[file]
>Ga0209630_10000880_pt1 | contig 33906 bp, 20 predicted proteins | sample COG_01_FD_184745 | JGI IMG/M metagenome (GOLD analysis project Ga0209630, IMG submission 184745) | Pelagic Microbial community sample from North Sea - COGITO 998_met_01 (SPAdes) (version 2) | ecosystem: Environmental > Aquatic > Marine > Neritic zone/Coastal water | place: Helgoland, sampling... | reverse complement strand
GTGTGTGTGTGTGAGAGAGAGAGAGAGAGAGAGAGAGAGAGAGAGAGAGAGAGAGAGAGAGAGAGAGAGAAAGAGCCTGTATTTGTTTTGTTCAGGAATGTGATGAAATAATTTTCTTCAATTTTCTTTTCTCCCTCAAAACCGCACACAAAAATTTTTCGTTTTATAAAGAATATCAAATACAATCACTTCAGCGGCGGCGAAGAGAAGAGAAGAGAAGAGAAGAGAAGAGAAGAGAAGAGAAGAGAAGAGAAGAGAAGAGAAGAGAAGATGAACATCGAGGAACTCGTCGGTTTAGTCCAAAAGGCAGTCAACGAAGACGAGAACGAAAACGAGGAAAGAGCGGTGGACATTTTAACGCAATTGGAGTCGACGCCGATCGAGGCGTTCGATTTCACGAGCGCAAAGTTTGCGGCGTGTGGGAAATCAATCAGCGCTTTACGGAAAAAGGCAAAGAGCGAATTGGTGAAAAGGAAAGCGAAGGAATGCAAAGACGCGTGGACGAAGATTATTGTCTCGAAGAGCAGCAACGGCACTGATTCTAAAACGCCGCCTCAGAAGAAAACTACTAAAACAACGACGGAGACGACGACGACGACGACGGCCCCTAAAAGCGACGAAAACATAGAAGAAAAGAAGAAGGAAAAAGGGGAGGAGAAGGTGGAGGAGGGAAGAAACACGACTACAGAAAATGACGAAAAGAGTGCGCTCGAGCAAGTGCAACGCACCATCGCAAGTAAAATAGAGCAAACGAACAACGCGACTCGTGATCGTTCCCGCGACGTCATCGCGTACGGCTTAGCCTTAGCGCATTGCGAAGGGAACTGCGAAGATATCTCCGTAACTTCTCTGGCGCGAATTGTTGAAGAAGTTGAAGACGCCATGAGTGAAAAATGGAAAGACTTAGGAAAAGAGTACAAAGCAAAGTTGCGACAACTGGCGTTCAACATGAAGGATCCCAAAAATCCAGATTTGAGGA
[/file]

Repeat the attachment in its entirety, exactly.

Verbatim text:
>Ga0209630_10000880_pt1 | contig 33906 bp, 20 predicted proteins | sample COG_01_FD_184745 | JGI IMG/M metagenome (GOLD analysis project Ga0209630, IMG submission 184745) | Pelagic Microbial community sample from North Sea - COGITO 998_met_01 (SPAdes) (version 2) | ecosystem: Environmental > Aquatic > Marine > Neritic zone/Coastal water | place: Helgoland, sampling... | reverse complement strand
GTGTGTGTGTGTGAGAGAGAGAGAGAGAGAGAGAGAGAGAGAGAGAGAGAGAGAGAGAGAGAGAGAGAGAAAGAGCCTGTATTTGTTTTGTTCAGGAATGTGATGAAATAATTTTCTTCAATTTTCTTTTCTCCCTCAAAACCGCACACAAAAATTTTTCGTTTTATAAAGAATATCAAATACAATCACTTCAGCGGCGGCGAAGAGAAGAGAAGAGAAGAGAAGAGAAGAGAAGAGAAGAGAAGAGAAGAGAAGAGAAGAGAAGAGAAGATGAACATCGAGGAACTCGTCGGTTTAGTCCAAAAGGCAGTCAACGAAGACGAGAACGAAAACGAGGAAAGAGCGGTGGACATTTTAACGCAATTGGAGTCGACGCCGATCGAGGCGTTCGATTTCACGAGCGCAAAGTTTGCGGCGTGTGGGAAATCAATCAGCGCTTTACGGAAAAAGGCAAAGAGCGAATTGGTGAAAAGGAAAGCGAAGGAATGCAAAGACGCGTGGACGAAGATTATTGTCTCGAAGAGCAGCAACGGCACTGATTCTAAAACGCCGCCTCAGAAGAAAACTACTAAAACAACGACGGAGACGACGACGACGACGACGGCCCCTAAAAGCGACGAAAACATAGAAGAAAAGAAGAAGGAAAAAGGGGAGGAGAAGGTGGAGGAGGGAAGAAACACGACTACAGAAAATGACGAAAAGAGTGCGCTCGAGCAAGTGCAACGCACCATCGCAAGTAAAATAGAGCAAACGAACAACGCGACTCGTGATCGTTCCCGCGACGTCATCGCGTACGGCTTAGCCTTAGCGCATTGCGAAGGGAACTGCGAAGATATCTCCGTAACTTCTCTGGCGCGAATTGTTGAAGAAGTTGAAGACGCCATGAGTGAAAAATGGAAAGACTTAGGAAAAGAGTACAAAGCAAAGTTGCGACAACTGGCGTTCAACATGAAGGATCCCAAAAATCCAGATTTGAGGA